High Energy Visible Light-Filtering Contact Lenses Reduce Halos, Starbursts

Reducing positive dysphotopsia may be a consideration when fitting patients with contact lenses.

Contact lenses with a high energy visible (HEV) light filter may significantly reduce bright broadband light effects including halos and starbursts, according to research published in Eye & Contact Lens.  

Researchers included 58 patients (mean age, 39.2 years; 77% women; 31.1% Black) who were habitual spherical silicone hydrogel soft contact lenses wearers with a best-corrected visual acuity of 20/25 or better in the double-masked, contralaterally designed study. HEV-filtering lenses — a senofilcon A prototype that filters approximately 60% of short-wave visible light between 380 and 450 nm, were randomized for wear on the right or left eye. A clear control contact lens was worn on the contralateral eye. Both lenses were tested using point source broadband simulations of sunlight and 403-nm conditions to create light artifacts. Dysphotopsia was evaluated by the diameter of induced halos and starbursts.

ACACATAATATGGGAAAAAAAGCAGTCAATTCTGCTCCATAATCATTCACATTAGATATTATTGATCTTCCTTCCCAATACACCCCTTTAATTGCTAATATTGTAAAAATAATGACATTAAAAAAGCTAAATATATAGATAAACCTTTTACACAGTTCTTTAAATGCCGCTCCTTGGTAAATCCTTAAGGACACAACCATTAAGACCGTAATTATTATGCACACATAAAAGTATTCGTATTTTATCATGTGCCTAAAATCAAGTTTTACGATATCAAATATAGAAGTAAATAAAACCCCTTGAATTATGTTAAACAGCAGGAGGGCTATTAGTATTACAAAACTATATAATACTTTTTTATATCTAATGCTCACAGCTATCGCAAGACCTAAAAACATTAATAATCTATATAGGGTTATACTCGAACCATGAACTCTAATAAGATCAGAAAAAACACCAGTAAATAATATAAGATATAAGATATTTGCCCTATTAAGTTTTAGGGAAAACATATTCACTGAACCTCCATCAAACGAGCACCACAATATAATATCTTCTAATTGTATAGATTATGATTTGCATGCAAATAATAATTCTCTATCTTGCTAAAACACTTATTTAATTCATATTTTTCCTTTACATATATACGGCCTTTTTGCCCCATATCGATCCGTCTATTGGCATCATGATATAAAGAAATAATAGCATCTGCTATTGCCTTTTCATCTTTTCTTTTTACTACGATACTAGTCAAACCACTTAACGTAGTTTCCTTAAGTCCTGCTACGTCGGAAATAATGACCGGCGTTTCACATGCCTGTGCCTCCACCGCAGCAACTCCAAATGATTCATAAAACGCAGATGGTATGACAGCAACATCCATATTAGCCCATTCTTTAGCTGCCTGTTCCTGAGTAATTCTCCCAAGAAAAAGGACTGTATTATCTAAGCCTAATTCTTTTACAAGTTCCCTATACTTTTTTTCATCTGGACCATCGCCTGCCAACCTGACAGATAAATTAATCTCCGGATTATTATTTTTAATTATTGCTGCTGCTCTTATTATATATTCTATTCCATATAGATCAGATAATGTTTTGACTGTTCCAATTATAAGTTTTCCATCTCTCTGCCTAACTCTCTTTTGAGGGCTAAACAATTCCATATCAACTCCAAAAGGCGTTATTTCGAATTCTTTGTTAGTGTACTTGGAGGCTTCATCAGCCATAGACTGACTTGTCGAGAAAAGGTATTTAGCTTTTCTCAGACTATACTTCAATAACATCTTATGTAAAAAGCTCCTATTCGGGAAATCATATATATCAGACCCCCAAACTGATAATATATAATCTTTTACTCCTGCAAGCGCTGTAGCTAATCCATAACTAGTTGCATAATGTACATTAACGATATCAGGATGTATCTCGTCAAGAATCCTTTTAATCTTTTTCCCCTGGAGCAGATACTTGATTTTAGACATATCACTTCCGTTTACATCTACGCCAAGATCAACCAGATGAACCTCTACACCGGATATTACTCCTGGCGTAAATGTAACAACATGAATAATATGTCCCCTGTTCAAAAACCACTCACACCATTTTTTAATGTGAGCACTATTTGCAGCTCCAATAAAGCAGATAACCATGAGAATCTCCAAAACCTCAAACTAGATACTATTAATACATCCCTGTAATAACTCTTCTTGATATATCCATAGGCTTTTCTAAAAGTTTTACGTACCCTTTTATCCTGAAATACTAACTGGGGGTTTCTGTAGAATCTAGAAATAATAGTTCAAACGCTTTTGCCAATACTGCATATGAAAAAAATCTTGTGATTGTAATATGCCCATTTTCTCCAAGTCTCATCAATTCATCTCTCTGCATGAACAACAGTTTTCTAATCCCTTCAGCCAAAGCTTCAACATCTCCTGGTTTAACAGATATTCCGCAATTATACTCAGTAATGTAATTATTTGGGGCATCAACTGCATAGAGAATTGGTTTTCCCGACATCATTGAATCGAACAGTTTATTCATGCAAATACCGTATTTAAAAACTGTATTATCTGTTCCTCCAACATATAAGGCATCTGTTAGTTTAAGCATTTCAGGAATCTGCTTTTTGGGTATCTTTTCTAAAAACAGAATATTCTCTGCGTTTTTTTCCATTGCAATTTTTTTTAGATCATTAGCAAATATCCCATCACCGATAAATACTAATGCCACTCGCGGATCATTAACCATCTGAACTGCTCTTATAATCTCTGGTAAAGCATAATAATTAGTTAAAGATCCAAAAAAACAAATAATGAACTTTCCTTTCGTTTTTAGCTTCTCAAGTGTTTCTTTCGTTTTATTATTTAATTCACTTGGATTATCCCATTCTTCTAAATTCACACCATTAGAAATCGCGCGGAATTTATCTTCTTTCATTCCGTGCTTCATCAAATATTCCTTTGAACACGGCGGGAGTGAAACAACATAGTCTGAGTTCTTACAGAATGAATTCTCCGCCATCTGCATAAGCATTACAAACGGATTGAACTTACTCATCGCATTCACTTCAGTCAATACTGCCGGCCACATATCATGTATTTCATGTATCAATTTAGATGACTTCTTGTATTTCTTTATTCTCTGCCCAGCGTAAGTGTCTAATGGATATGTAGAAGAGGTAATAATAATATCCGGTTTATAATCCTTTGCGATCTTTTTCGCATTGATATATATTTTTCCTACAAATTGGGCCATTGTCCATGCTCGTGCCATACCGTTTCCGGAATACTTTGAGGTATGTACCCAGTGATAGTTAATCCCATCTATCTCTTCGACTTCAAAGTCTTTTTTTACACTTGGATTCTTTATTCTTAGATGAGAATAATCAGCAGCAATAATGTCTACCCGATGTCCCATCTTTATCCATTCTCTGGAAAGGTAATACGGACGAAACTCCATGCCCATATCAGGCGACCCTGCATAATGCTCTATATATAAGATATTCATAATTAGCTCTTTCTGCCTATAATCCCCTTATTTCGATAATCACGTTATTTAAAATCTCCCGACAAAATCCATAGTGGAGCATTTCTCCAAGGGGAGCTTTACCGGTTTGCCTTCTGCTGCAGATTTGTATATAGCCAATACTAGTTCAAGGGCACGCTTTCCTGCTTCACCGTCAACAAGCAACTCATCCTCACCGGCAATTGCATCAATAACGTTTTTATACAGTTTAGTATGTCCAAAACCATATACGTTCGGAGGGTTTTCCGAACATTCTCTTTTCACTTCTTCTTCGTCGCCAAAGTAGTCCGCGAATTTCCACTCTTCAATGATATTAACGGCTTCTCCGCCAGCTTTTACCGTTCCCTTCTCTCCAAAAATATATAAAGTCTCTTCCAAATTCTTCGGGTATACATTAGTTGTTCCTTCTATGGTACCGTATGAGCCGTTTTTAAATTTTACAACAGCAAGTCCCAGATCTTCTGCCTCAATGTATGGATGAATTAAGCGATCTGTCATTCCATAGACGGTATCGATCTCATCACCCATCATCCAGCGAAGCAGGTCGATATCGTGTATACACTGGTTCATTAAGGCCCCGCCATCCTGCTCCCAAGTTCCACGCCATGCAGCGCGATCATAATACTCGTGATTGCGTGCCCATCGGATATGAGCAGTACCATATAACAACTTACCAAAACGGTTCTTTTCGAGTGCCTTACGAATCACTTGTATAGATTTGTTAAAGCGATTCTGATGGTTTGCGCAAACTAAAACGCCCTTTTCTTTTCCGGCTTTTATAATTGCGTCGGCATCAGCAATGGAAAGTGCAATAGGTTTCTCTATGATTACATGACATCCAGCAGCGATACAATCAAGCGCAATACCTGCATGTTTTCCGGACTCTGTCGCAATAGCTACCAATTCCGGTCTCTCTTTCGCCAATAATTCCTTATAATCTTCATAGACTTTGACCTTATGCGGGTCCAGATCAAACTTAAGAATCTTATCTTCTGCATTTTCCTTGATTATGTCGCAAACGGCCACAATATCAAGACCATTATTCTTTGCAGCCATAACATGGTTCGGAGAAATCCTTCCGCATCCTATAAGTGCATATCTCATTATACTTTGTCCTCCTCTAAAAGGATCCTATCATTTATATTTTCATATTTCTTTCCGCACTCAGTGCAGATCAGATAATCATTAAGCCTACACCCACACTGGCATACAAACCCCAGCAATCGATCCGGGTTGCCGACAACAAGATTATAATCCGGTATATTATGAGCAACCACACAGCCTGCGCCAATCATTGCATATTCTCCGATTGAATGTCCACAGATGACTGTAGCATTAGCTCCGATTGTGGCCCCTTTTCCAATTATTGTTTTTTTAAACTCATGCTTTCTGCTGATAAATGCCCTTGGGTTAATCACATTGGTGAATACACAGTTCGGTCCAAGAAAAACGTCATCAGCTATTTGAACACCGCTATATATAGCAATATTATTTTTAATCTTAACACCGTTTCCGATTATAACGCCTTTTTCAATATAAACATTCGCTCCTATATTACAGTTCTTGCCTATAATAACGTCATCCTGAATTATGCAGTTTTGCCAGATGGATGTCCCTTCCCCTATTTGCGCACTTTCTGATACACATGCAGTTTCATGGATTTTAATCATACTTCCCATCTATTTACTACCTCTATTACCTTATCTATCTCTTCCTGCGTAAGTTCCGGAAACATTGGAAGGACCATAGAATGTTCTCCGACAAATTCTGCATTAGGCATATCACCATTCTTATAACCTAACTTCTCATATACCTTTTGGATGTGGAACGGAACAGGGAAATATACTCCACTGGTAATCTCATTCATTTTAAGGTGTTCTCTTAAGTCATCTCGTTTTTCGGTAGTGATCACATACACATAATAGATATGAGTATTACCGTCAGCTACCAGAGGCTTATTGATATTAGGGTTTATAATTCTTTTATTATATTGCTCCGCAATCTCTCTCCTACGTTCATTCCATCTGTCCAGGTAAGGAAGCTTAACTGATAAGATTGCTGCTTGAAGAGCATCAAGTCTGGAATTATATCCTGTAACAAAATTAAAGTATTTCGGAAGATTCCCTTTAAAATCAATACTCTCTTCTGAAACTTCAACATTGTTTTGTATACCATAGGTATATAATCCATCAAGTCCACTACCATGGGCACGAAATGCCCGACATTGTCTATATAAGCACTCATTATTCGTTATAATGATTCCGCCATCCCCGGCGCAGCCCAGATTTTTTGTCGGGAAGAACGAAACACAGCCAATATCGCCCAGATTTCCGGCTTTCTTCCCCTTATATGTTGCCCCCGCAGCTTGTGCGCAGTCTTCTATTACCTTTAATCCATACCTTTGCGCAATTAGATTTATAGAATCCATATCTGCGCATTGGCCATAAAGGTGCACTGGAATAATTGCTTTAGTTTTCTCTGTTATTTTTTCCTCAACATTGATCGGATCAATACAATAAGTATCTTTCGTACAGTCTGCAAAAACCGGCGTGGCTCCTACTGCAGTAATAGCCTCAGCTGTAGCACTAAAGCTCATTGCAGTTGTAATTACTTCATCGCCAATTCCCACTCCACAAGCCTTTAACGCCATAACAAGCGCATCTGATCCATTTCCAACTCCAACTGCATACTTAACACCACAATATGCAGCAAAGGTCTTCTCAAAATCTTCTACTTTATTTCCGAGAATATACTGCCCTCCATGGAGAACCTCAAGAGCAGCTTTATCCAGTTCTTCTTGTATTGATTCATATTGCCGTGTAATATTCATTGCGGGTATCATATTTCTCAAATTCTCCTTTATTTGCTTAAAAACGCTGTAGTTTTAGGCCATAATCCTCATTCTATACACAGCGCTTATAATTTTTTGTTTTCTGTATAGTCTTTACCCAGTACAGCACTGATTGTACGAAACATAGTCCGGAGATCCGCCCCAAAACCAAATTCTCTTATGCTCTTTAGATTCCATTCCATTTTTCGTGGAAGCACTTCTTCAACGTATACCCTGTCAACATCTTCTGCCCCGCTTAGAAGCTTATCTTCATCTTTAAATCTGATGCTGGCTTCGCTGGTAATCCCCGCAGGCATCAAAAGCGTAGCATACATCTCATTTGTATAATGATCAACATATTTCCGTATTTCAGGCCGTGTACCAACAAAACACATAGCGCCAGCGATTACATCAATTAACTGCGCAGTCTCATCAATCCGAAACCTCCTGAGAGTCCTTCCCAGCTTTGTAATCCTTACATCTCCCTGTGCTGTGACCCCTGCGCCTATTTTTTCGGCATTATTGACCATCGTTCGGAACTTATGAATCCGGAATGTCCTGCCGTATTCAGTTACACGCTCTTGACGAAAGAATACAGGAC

Mean halo and starburst diameters were significantly smaller with the HEV-filtering lenses compared with the control lenses (39.73 vs 55.14 mm and 79.52 vs 106.29 mm, respectively; P <.001 for both). Eyes with the HEV-filtering lenses had lower two-point thresholds in both the broadband and 403 nm conditions compared with controls  (8.24 vs 9.66 mm and 3.74 vs 5.27, respectively).

Overall, HEV-filtering lenses reduced halos by 30.3% (95% CI, 20.1%-39.2%; P <.0001), starbursts by 23.4% (95% CI, 18.4%-28.1%; P <.0001), 2-point threshold at 403 nm by 30.1% (95% CI, 22.6%-36.9%; P <.0001), and 2-point threshold at broadband white by 18.3% (95% CI, 12.8%-23.6%; P <.0001).

The results of this study suggest that the action spectrum for halos and spokes is similar to photophobia, exaggerated for short-wave visible light. 

“Across these measuring conditions, the HEV-filtering contact lenses in one eye performed better than the clear contact lens tested in the fellow eye,” according to the study authors. “The results of this study suggest that the action spectrum for halos and spokes is similar to photophobia, exaggerated for short-wave visible light. The results of this study further suggest that filtering at short wavelengths can confer a visual advantage.”

Study limitations include a small sample size and single center design. 

Disclosure: This research was supported by Johnson & Johnson Vision Care. Multiple study authors declared affiliations with biotech, pharmaceutical, and/or clinical research organizations. Please see the original reference for a full list of authors’ disclosures.


Renzi-Hammond LM, Buch J, Xu J, Hammond BR. The influence of HEV-filtering contact lenses on behavioral indices of glare. Eye Contact Lens. Published online October 6, 2022. doi:10.1097/ICL.0000000000000944